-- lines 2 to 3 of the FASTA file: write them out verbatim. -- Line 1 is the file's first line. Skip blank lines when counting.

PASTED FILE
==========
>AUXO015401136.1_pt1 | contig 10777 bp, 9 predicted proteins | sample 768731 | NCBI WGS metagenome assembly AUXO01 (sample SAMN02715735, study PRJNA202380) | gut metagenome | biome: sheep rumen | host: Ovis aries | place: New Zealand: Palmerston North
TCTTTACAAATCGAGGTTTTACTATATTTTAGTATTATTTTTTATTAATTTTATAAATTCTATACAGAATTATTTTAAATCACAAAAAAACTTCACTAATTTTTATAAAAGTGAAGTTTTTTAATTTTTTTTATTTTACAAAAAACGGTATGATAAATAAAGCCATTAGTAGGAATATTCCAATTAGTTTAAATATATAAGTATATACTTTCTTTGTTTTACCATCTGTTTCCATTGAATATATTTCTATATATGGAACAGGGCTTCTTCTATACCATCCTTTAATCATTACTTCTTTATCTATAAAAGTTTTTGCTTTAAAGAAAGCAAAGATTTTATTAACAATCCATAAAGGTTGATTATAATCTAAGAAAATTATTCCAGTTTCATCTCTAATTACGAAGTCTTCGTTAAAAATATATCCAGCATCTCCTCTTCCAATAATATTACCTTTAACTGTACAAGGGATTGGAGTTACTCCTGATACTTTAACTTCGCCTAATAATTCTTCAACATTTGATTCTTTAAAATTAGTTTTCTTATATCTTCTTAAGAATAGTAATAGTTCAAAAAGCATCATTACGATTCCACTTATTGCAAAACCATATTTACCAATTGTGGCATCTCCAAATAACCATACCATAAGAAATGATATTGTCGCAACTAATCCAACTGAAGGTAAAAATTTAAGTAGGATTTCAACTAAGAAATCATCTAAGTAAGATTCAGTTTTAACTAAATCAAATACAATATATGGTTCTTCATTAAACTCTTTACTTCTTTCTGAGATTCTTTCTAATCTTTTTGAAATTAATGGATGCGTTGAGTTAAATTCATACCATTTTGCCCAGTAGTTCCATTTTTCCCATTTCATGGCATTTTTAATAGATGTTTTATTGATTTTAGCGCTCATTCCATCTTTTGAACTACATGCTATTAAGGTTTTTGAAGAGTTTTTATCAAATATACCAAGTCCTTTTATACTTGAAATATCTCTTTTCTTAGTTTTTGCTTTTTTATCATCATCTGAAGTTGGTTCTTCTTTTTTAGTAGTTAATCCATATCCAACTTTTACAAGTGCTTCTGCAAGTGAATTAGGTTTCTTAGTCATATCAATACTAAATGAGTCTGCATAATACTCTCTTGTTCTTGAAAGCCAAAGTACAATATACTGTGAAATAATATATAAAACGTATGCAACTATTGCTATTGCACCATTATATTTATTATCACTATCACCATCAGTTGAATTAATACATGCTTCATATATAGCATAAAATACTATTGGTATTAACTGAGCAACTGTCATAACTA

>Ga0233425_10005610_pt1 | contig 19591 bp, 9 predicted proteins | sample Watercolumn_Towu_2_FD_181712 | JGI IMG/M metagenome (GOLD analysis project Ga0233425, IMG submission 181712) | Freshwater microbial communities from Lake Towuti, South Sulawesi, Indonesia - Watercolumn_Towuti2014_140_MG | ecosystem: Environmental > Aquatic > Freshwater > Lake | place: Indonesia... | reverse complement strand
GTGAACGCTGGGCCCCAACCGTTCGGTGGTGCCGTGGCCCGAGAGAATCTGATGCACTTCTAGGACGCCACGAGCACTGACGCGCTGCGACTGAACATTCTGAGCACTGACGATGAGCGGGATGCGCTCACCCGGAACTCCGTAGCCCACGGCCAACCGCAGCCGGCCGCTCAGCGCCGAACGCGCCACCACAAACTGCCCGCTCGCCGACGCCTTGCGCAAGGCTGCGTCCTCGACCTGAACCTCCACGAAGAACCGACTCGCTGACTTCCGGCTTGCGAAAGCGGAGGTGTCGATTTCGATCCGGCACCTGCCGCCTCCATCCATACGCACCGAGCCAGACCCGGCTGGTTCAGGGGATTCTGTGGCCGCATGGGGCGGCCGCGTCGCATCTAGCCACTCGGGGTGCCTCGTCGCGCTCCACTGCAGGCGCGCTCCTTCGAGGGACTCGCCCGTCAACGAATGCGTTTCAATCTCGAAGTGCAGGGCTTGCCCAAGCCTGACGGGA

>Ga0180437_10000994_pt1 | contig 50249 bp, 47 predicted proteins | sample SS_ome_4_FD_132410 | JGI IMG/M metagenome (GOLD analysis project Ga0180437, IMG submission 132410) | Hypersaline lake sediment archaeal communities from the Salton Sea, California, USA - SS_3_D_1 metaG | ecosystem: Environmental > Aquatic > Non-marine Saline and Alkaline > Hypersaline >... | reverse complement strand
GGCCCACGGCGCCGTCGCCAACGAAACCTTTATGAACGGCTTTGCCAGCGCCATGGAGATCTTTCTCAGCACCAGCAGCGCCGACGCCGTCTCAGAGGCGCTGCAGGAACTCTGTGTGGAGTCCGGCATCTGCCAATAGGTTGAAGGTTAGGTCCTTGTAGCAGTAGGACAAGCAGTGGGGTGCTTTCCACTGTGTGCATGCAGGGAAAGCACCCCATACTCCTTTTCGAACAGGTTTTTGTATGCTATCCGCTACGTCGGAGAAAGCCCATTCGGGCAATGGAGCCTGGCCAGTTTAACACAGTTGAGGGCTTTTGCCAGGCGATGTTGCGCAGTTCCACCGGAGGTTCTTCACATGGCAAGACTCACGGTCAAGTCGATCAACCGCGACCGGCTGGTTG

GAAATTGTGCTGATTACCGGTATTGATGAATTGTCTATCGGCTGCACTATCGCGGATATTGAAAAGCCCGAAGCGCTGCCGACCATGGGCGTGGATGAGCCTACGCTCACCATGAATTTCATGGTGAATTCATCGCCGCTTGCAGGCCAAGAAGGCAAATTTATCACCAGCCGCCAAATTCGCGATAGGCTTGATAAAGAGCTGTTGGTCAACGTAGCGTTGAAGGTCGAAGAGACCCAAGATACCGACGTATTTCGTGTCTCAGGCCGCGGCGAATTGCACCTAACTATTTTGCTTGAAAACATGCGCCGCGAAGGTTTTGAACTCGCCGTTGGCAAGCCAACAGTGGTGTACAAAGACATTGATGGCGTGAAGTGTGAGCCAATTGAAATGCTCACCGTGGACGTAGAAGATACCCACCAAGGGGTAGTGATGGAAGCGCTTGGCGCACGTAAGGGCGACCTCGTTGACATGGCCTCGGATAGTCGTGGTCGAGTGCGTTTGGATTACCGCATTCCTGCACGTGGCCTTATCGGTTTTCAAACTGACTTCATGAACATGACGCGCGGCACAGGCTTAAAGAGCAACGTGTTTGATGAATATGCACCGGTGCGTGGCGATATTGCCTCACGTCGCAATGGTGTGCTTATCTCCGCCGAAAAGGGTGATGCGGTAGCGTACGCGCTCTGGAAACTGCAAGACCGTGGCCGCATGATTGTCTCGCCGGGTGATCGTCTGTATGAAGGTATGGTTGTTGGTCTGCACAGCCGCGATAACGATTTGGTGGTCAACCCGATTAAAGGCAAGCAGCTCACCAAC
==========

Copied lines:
TCTTTACAAATCGAGGTTTTACTATATTTTAGTATTATTTTTTATTAATTTTATAAATTCTATACAGAATTATTTTAAATCACAAAAAAACTTCACTAATTTTTATAAAAGTGAAGTTTTTTAATTTTTTTTATTTTACAAAAAACGGTATGATAAATAAAGCCATTAGTAGGAATATTCCAATTAGTTTAAATATATAAGTATATACTTTCTTTGTTTTACCATCTGTTTCCATTGAATATATTTCTATATATGGAACAGGGCTTCTTCTATACCATCCTTTAATCATTACTTCTTTATCTATAAAAGTTTTTGCTTTAAAGAAAGCAAAGATTTTATTAACAATCCATAAAGGTTGATTATAATCTAAGAAAATTATTCCAGTTTCATCTCTAATTACGAAGTCTTCGTTAAAAATATATCCAGCATCTCCTCTTCCAATAATATTACCTTTAACTGTACAAGGGATTGGAGTTACTCCTGATACTTTAACTTCGCCTAATAATTCTTCAACATTTGATTCTTTAAAATTAGTTTTCTTATATCTTCTTAAGAATAGTAATAGTTCAAAAAGCATCATTACGATTCCACTTATTGCAAAACCATATTTACCAATTGTGGCATCTCCAAATAACCATACCATAAGAAATGATATTGTCGCAACTAATCCAACTGAAGGTAAAAATTTAAGTAGGATTTCAACTAAGAAATCATCTAAGTAAGATTCAGTTTTAACTAAATCAAATACAATATATGGTTCTTCATTAAACTCTTTACTTCTTTCTGAGATTCTTTCTAATCTTTTTGAAATTAATGGATGCGTTGAGTTAAATTCATACCATTTTGCCCAGTAGTTCCATTTTTCCCATTTCATGGCATTTTTAATAGATGTTTTATTGATTTTAGCGCTCATTCCATCTTTTGAACTACATGCTATTAAGGTTTTTGAAGAGTTTTTATCAAATATACCAAGTCCTTTTATACTTGAAATATCTCTTTTCTTAGTTTTTGCTTTTTTATCATCATCTGAAGTTGGTTCTTCTTTTTTAGTAGTTAATCCATATCCAACTTTTACAAGTGCTTCTGCAAGTGAATTAGGTTTCTTAGTCATATCAATACTAAATGAGTCTGCATAATACTCTCTTGTTCTTGAAAGCCAAAGTACAATATACTGTGAAATAATATATAAAACGTATGCAACTATTGCTATTGCACCATTATATTTATTATCACTATCACCATCAGTTGAATTAATACATGCTTCATATATAGCATAAAATACTATTGGTATTAACTGAGCAACTGTCATAACTA

>Ga0233425_10005610_pt1 | contig 19591 bp, 9 predicted proteins | sample Watercolumn_Towu_2_FD_181712 | JGI IMG/M metagenome (GOLD analysis project Ga0233425, IMG submission 181712) | Freshwater microbial communities from Lake Towuti, South Sulawesi, Indonesia - Watercolumn_Towuti2014_140_MG | ecosystem: Environmental > Aquatic > Freshwater > Lake | place: Indonesia... | reverse complement strand